Tooele Transcript Bulletin – News in Tooele, Utah

March 18, 2014
County’s jobless rate lowest in four years

Tooele County continues to decline in unemployment despite a contraction in local jobs, according to new state statistics.

Unemployment in Tooele County in January 2014 was 4.9 percent, the lowest level in the last 50 months, according to data released last week by the Utah Department of Workforce Services. The county’s unemployment rate has not been lower since November 2008 when it reached 3.8 percent.

Unemployment in the county has been trending downward since January 2009 when it spiked at 8.9 percent. However, the number of non-farm jobs in the county shrunk 1.1 percent from 15,390 in January 2013 to 15,214 in January 2014, a decrease of 176 jobs.

Tooele County’s unemployment rate continues to fall despite local job losses because people from the county are most likely finding work in other counties, according to James Robson, regional economist for the Department of Workforce Services.

“Tooele County has the advantage of being part of the larger Wasatch Front labor market,” he said, “which allows the labor force in Tooele County to take advantage of work in other counties.”

While the county’s jobs contracted by 1.1 percent when January 2013 is compared to January 2014, Salt Lake County experienced a 3.0 percent expansion in its job count for the same time period.

Utah’s unemployment rate in January 2014 dropped to 3.9 percent, the first time unemployment in the state has dropped to below 4 percent since the start of the Great Recession.

The drop in the state unemployment rate renews questions as to what level economists should consider Utah’s workforce to be fully employed, according to Carrie Mayne, chief economist for the DWS.

“In February of 2007 the [state] unemployment rate reached a low of 2.4 percent. That was unsustainably low and the result of a fully-charged economy pulling individuals into the labor force who under tough circumstances might not choose to participate,” wrote Mayne in her January 2014 employment situation report for the DWS.

Unemployment in Tooele County reached its lowest rate of 2.8 percent in January 2007 and stayed there for six months until it rose to 2.9 percent in July 2007.

In January 2014 the information sector in the Salt Lake City Metropolitan Service Area saw the largest percentage drop in employment. It shed 1,600 jobs, an 8.2 percent decrease. The Salt Lake City MSA includes Salt Lake, Tooele, and Summit counties,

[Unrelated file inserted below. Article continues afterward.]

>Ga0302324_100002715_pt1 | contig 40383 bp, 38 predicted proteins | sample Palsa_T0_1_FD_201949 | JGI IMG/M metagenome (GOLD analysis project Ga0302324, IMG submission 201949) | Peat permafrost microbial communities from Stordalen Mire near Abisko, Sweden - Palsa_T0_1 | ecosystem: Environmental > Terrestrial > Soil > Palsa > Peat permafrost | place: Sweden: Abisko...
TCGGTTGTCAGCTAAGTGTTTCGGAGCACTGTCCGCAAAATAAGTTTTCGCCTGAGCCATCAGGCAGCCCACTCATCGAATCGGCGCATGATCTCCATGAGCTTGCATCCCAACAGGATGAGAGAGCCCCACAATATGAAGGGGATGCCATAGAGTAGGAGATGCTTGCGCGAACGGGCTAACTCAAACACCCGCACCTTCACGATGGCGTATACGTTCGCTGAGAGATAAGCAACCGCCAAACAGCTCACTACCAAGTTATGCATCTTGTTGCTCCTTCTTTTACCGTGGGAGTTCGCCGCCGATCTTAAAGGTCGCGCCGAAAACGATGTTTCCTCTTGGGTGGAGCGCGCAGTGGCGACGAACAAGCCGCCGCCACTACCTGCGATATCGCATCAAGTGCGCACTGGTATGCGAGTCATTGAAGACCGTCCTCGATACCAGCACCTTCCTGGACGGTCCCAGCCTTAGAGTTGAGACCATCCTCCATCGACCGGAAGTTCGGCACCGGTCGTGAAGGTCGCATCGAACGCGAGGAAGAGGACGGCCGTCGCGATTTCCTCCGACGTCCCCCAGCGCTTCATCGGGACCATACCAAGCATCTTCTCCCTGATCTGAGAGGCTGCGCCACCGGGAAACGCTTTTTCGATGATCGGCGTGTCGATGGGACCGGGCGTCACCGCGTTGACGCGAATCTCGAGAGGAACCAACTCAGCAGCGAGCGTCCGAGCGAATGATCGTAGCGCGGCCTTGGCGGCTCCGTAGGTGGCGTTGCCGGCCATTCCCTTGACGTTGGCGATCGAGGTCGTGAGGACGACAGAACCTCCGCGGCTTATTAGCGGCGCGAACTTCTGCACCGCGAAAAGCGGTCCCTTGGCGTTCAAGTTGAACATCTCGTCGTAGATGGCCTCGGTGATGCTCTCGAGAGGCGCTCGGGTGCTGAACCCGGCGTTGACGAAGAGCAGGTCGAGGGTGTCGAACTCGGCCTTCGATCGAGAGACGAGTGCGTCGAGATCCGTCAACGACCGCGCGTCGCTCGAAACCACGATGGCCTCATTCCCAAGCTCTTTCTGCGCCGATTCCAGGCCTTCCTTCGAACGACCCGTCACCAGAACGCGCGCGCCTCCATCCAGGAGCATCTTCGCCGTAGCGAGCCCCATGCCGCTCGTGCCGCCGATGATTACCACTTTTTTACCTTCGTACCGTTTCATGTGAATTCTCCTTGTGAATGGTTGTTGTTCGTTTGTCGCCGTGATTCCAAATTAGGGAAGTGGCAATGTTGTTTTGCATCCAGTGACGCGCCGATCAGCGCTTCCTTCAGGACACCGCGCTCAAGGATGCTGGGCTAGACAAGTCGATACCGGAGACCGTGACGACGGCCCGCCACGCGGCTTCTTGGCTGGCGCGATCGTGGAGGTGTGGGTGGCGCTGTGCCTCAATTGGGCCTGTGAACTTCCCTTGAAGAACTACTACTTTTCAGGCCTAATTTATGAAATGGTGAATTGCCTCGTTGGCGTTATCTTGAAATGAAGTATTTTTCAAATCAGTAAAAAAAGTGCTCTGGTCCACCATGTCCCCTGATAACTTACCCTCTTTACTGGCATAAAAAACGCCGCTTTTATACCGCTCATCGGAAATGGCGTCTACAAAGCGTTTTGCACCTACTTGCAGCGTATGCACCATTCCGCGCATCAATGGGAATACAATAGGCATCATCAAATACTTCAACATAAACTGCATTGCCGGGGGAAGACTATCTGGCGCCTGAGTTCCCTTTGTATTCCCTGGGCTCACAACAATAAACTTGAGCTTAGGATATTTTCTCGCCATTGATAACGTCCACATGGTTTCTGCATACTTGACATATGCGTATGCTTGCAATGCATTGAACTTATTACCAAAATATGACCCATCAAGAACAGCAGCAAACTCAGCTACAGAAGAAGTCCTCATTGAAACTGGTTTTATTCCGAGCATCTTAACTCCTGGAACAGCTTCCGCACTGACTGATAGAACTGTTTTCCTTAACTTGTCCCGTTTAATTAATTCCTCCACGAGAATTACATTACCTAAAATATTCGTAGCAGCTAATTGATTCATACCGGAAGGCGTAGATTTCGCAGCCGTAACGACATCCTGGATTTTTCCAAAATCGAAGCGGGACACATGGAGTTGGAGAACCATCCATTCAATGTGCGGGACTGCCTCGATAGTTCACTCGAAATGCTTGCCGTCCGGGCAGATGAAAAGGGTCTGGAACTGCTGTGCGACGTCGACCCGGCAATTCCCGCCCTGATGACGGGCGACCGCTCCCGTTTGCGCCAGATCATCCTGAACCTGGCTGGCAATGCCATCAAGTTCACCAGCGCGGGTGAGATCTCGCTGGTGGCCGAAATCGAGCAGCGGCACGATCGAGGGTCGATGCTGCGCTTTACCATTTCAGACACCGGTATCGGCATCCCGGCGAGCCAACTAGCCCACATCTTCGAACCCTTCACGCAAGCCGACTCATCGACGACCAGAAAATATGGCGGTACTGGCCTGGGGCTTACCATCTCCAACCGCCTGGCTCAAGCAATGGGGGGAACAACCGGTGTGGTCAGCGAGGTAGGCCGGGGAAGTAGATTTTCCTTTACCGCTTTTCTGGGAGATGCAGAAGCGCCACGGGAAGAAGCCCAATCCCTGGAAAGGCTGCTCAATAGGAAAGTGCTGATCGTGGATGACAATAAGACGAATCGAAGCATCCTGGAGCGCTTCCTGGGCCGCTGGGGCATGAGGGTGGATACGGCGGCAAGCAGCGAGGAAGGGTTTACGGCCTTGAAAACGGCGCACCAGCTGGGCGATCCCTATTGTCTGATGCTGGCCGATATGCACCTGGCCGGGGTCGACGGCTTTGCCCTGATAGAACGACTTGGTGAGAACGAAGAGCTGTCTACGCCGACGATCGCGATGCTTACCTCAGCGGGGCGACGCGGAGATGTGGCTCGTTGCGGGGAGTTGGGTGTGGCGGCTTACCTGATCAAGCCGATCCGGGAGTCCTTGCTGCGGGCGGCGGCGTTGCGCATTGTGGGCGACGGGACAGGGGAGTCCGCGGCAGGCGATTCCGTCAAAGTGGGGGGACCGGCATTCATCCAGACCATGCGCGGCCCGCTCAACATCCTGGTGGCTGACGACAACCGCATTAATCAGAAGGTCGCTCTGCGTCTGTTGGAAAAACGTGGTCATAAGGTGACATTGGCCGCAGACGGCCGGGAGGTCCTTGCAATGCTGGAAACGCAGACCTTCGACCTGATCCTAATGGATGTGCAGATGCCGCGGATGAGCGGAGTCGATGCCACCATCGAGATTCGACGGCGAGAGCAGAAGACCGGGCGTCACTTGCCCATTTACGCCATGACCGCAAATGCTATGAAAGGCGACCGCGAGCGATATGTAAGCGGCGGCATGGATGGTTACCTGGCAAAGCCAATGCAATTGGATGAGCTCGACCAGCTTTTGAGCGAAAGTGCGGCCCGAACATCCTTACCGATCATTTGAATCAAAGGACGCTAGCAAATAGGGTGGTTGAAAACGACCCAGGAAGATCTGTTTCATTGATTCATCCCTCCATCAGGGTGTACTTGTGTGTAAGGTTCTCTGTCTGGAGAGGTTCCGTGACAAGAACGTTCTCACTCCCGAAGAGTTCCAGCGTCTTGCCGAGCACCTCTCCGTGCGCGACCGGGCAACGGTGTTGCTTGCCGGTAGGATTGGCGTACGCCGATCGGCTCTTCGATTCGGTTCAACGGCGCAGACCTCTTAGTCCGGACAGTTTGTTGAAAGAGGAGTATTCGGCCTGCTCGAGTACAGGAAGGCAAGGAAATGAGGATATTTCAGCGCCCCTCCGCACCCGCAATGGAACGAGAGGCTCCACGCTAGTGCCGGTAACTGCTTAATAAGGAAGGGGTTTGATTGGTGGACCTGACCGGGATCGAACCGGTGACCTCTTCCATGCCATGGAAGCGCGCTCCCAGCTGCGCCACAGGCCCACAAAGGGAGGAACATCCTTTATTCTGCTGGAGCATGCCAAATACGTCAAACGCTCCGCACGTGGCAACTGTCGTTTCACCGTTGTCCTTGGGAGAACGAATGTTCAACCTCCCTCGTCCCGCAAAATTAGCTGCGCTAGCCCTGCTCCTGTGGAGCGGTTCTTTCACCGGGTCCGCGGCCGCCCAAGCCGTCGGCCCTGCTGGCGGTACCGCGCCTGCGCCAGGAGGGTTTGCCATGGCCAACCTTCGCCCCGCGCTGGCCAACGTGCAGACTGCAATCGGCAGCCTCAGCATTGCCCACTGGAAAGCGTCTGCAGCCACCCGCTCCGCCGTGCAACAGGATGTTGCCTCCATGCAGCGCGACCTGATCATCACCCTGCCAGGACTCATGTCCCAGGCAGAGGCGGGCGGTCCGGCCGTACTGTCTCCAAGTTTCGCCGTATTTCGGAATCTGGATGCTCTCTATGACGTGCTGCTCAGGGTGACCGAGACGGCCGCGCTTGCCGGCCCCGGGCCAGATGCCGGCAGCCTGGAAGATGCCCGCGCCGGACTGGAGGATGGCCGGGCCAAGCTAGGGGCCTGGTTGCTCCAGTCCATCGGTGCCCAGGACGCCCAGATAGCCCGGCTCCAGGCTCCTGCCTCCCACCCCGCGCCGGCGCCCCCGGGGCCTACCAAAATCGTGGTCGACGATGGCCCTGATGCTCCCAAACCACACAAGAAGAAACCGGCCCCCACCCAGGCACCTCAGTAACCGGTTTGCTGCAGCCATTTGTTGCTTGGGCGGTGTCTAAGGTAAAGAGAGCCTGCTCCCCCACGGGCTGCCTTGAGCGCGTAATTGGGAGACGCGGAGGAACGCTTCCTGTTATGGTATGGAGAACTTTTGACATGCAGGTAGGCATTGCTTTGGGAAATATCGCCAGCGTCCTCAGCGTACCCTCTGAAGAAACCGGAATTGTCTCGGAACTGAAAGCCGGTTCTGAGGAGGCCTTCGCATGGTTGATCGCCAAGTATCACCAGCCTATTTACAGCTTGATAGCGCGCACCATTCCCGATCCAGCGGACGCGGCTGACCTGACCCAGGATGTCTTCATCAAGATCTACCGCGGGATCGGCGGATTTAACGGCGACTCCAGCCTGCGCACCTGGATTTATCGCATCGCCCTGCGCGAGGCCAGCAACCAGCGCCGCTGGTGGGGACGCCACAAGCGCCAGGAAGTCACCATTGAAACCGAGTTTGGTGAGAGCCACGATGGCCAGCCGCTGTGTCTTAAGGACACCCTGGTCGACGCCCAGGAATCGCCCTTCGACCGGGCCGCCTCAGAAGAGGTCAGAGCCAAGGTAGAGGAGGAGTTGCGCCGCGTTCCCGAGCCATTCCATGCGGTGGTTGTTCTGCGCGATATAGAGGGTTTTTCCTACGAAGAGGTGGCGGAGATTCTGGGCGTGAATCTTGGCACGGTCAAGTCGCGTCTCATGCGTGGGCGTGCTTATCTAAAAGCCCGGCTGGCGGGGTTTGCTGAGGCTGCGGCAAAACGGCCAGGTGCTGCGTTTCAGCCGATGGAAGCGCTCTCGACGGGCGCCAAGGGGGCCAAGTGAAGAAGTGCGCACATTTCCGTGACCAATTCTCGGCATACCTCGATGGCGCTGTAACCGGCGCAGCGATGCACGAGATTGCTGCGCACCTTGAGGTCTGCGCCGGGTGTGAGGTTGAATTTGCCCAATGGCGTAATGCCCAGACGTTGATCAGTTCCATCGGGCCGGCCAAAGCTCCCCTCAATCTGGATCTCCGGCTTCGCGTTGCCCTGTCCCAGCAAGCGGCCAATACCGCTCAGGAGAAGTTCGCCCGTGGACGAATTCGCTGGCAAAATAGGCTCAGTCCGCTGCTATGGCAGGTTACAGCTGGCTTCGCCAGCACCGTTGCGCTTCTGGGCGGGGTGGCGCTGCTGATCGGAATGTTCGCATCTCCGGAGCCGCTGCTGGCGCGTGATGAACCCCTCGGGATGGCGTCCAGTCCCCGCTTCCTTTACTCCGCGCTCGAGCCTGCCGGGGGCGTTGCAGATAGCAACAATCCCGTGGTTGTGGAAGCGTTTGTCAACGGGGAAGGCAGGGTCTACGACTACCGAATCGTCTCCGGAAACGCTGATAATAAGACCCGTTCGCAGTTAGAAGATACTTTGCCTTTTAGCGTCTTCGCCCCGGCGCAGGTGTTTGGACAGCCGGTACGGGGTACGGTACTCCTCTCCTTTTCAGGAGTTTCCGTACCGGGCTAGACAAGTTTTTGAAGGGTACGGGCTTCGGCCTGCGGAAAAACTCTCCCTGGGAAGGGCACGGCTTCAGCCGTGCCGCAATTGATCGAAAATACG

The information sector includes jobs in traditional publishing, software publishing, Internet publishing, movie production, sound recording, broadcasting, telecommunications, libraries, and data processing.

Other job losses in the first month of this year in the Salt Lake MSA occurred in manufacturing and government sectors. The durable goods manufacturing sector had a 1.1 percent decrease in jobs and the number of federal government employees dropped 0.8 percent.

Leading job creation in January 2014 in the Sale Lake City MSA was state government with a 6.9 percent increase in employment, which added 2,008 jobs.

The natural resources, mining, and construction sector saw a 3.5 percent increase in jobs, and employment in the leisure and hospitality sector also rose by 3.4 percent during the same time period.

Statistics on job loss and growth in Tooele County alone for January 2014 are not available at this time.

Out of 29 counties in Utah, eight had a higher unemployment rate in January 2014 than Tooele County. The highest was 11.1 percent in Wayne County. The county with the lowest unemployment rate was Rich County’s 3.0 percent.

The national unemployment rate dropped one tenth of a percentage point from December 2013 to 6.6 percent for the first month of 2014. 

Tim Gillie

Staff Writer at Tooele Transcript Bulletin
Tim covers education, Tooele City government, business, real estate, politics and the state Legislature. He became a journalist after a long career as an executive with the Boy Scouts of America. Tim is a native of Washington state and a graduate of Central Washington University.

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